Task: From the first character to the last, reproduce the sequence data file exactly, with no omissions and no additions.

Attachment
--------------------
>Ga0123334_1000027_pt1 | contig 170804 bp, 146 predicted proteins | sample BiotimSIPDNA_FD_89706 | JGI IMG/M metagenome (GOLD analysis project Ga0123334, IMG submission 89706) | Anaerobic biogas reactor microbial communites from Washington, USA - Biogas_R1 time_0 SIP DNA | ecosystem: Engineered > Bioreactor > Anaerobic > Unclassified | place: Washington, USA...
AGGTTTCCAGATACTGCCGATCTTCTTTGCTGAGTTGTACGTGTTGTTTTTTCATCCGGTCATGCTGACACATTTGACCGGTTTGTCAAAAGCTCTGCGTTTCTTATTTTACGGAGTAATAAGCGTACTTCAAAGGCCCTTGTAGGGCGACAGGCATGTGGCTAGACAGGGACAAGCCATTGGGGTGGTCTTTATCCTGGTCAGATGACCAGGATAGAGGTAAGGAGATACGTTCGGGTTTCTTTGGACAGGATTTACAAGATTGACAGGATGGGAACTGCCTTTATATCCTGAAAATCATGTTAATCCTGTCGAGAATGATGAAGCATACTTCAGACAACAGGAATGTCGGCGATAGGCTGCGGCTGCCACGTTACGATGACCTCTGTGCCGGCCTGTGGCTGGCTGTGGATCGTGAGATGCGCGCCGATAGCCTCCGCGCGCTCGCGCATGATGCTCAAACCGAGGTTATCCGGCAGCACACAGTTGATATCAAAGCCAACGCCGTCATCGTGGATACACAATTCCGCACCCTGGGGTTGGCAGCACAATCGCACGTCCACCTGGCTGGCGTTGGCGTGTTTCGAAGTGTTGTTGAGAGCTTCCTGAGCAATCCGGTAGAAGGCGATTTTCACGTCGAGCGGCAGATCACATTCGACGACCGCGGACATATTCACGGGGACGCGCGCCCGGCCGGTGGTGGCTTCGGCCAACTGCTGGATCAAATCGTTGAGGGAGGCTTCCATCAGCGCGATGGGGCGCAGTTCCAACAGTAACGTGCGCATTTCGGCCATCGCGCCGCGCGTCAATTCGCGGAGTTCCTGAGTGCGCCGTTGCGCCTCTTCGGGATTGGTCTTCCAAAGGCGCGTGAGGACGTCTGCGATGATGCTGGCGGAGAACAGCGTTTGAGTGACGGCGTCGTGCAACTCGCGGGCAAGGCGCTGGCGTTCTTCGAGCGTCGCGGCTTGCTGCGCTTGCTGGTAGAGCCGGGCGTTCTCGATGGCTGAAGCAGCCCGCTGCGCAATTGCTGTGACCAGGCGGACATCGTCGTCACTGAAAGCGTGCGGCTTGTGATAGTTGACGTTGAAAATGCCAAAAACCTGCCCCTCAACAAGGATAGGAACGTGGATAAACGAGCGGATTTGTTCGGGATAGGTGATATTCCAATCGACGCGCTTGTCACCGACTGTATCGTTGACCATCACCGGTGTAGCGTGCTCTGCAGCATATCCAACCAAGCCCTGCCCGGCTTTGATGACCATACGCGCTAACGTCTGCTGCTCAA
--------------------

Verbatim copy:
>Ga0123334_1000027_pt1 | contig 170804 bp, 146 predicted proteins | sample BiotimSIPDNA_FD_89706 | JGI IMG/M metagenome (GOLD analysis project Ga0123334, IMG submission 89706) | Anaerobic biogas reactor microbial communites from Washington, USA - Biogas_R1 time_0 SIP DNA | ecosystem: Engineered > Bioreactor > Anaerobic > Unclassified | place: Washington, USA...
AGGTTTCCAGATACTGCCGATCTTCTTTGCTGAGTTGTACGTGTTGTTTTTTCATCCGGTCATGCTGACACATTTGACCGGTTTGTCAAAAGCTCTGCGTTTCTTATTTTACGGAGTAATAAGCGTACTTCAAAGGCCCTTGTAGGGCGACAGGCATGTGGCTAGACAGGGACAAGCCATTGGGGTGGTCTTTATCCTGGTCAGATGACCAGGATAGAGGTAAGGAGATACGTTCGGGTTTCTTTGGACAGGATTTACAAGATTGACAGGATGGGAACTGCCTTTATATCCTGAAAATCATGTTAATCCTGTCGAGAATGATGAAGCATACTTCAGACAACAGGAATGTCGGCGATAGGCTGCGGCTGCCACGTTACGATGACCTCTGTGCCGGCCTGTGGCTGGCTGTGGATCGTGAGATGCGCGCCGATAGCCTCCGCGCGCTCGCGCATGATGCTCAAACCGAGGTTATCCGGCAGCACACAGTTGATATCAAAGCCAACGCCGTCATCGTGGATACACAATTCCGCACCCTGGGGTTGGCAGCACAATCGCACGTCCACCTGGCTGGCGTTGGCGTGTTTCGAAGTGTTGTTGAGAGCTTCCTGAGCAATCCGGTAGAAGGCGATTTTCACGTCGAGCGGCAGATCACATTCGACGACCGCGGACATATTCACGGGGACGCGCGCCCGGCCGGTGGTGGCTTCGGCCAACTGCTGGATCAAATCGTTGAGGGAGGCTTCCATCAGCGCGATGGGGCGCAGTTCCAACAGTAACGTGCGCATTTCGGCCATCGCGCCGCGCGTCAATTCGCGGAGTTCCTGAGTGCGCCGTTGCGCCTCTTCGGGATTGGTCTTCCAAAGGCGCGTGAGGACGTCTGCGATGATGCTGGCGGAGAACAGCGTTTGAGTGACGGCGTCGTGCAACTCGCGGGCAAGGCGCTGGCGTTCTTCGAGCGTCGCGGCTTGCTGCGCTTGCTGGTAGAGCCGGGCGTTCTCGATGGCTGAAGCAGCCCGCTGCGCAATTGCTGTGACCAGGCGGACATCGTCGTCACTGAAAGCGTGCGGCTTGTGATAGTTGACGTTGAAAATGCCAAAAACCTGCCCCTCAACAAGGATAGGAACGTGGATAAACGAGCGGATTTGTTCGGGATAGGTGATATTCCAATCGACGCGCTTGTCACCGACTGTATCGTTGACCATCACCGGTGTAGCGTGCTCTGCAGCATATCCAACCAAGCCCTGCCCGGCTTTGATGACCATACGCGCTAACGTCTGCTGCTCAA